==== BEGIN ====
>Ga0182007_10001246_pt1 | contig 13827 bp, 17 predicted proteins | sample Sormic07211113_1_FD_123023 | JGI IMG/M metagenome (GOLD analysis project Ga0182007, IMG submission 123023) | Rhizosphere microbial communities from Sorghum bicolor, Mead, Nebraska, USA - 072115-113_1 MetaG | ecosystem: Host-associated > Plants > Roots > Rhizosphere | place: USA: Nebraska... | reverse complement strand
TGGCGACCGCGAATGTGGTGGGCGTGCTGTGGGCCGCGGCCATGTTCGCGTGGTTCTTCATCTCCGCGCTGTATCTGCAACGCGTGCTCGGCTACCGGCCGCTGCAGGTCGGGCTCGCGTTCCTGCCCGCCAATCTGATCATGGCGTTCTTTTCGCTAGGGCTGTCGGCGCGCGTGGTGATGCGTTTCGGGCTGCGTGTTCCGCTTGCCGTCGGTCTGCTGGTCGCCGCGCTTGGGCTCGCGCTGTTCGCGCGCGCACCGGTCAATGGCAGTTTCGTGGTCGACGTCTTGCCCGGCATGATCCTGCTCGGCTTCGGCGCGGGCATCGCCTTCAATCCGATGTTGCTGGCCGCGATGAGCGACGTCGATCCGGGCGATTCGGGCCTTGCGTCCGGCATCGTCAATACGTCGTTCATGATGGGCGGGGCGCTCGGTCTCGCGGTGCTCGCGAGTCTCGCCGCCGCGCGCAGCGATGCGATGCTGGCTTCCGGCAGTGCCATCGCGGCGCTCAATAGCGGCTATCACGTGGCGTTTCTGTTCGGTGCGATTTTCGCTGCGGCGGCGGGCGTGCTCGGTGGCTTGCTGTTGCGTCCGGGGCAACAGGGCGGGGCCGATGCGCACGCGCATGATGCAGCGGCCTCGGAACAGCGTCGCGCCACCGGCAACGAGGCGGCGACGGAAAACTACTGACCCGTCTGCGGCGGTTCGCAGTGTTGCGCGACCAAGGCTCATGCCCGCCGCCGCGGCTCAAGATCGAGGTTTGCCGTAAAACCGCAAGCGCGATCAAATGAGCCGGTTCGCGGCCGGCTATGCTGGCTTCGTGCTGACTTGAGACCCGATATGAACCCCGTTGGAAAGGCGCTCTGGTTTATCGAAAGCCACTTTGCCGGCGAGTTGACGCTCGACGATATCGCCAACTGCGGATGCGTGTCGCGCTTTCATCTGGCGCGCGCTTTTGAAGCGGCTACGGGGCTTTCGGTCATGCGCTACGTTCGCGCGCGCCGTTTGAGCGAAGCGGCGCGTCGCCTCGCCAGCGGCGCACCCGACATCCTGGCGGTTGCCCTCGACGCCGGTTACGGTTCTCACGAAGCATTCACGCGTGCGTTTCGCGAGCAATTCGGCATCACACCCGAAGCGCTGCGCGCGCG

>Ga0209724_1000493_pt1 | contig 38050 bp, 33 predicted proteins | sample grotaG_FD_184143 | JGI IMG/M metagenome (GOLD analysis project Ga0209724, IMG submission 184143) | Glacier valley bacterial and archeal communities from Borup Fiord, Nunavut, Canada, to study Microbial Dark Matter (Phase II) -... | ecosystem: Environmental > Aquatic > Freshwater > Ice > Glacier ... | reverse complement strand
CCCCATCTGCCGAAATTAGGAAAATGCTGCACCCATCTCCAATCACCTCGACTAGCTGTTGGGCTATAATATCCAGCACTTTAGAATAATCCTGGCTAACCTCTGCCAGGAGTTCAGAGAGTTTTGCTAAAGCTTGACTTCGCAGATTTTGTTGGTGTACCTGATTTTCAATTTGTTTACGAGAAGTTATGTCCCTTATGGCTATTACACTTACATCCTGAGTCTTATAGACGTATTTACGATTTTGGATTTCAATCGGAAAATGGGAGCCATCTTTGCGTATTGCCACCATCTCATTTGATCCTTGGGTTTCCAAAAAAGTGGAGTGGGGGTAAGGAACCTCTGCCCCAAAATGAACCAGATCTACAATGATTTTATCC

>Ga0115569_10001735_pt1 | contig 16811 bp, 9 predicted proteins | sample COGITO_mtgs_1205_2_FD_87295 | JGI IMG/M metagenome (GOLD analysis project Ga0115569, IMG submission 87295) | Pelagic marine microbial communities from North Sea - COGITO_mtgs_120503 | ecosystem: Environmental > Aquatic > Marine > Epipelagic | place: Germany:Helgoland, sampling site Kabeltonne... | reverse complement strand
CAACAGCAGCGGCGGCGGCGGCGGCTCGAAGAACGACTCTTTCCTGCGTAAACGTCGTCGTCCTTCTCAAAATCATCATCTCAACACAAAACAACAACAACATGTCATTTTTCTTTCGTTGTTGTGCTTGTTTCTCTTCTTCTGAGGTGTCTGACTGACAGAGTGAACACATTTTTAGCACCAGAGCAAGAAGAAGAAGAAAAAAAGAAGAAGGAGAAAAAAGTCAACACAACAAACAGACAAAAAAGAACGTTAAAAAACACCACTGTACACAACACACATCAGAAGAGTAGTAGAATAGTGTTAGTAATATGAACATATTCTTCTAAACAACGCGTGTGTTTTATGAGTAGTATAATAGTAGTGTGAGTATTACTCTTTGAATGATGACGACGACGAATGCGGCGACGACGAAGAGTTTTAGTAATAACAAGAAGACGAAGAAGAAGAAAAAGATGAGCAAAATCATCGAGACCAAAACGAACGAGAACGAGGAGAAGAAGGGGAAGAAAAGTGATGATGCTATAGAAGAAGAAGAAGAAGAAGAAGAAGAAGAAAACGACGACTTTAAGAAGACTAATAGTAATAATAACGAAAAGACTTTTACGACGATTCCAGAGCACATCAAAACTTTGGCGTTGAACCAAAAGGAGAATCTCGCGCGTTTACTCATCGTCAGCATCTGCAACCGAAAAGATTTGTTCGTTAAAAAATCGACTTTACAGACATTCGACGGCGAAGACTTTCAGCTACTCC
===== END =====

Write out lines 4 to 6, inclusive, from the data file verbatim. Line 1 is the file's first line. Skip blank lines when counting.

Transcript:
CCCCATCTGCCGAAATTAGGAAAATGCTGCACCCATCTCCAATCACCTCGACTAGCTGTTGGGCTATAATATCCAGCACTTTAGAATAATCCTGGCTAACCTCTGCCAGGAGTTCAGAGAGTTTTGCTAAAGCTTGACTTCGCAGATTTTGTTGGTGTACCTGATTTTCAATTTGTTTACGAGAAGTTATGTCCCTTATGGCTATTACACTTACATCCTGAGTCTTATAGACGTATTTACGATTTTGGATTTCAATCGGAAAATGGGAGCCATCTTTGCGTATTGCCACCATCTCATTTGATCCTTGGGTTTCCAAAAAAGTGGAGTGGGGGTAAGGAACCTCTGCCCCAAAATGAACCAGATCTACAATGATTTTATCC

>Ga0115569_10001735_pt1 | contig 16811 bp, 9 predicted proteins | sample COGITO_mtgs_1205_2_FD_87295 | JGI IMG/M metagenome (GOLD analysis project Ga0115569, IMG submission 87295) | Pelagic marine microbial communities from North Sea - COGITO_mtgs_120503 | ecosystem: Environmental > Aquatic > Marine > Epipelagic | place: Germany:Helgoland, sampling site Kabeltonne... | reverse complement strand
CAACAGCAGCGGCGGCGGCGGCGGCTCGAAGAACGACTCTTTCCTGCGTAAACGTCGTCGTCCTTCTCAAAATCATCATCTCAACACAAAACAACAACAACATGTCATTTTTCTTTCGTTGTTGTGCTTGTTTCTCTTCTTCTGAGGTGTCTGACTGACAGAGTGAACACATTTTTAGCACCAGAGCAAGAAGAAGAAGAAAAAAAGAAGAAGGAGAAAAAAGTCAACACAACAAACAGACAAAAAAGAACGTTAAAAAACACCACTGTACACAACACACATCAGAAGAGTAGTAGAATAGTGTTAGTAATATGAACATATTCTTCTAAACAACGCGTGTGTTTTATGAGTAGTATAATAGTAGTGTGAGTATTACTCTTTGAATGATGACGACGACGAATGCGGCGACGACGAAGAGTTTTAGTAATAACAAGAAGACGAAGAAGAAGAAAAAGATGAGCAAAATCATCGAGACCAAAACGAACGAGAACGAGGAGAAGAAGGGGAAGAAAAGTGATGATGCTATAGAAGAAGAAGAAGAAGAAGAAGAAGAAGAAAACGACGACTTTAAGAAGACTAATAGTAATAATAACGAAAAGACTTTTACGACGATTCCAGAGCACATCAAAACTTTGGCGTTGAACCAAAAGGAGAATCTCGCGCGTTTACTCATCGTCAGCATCTGCAACCGAAAAGATTTGTTCGTTAAAAAATCGACTTTACAGACATTCGACGGCGAAGACTTTCAGCTACTCC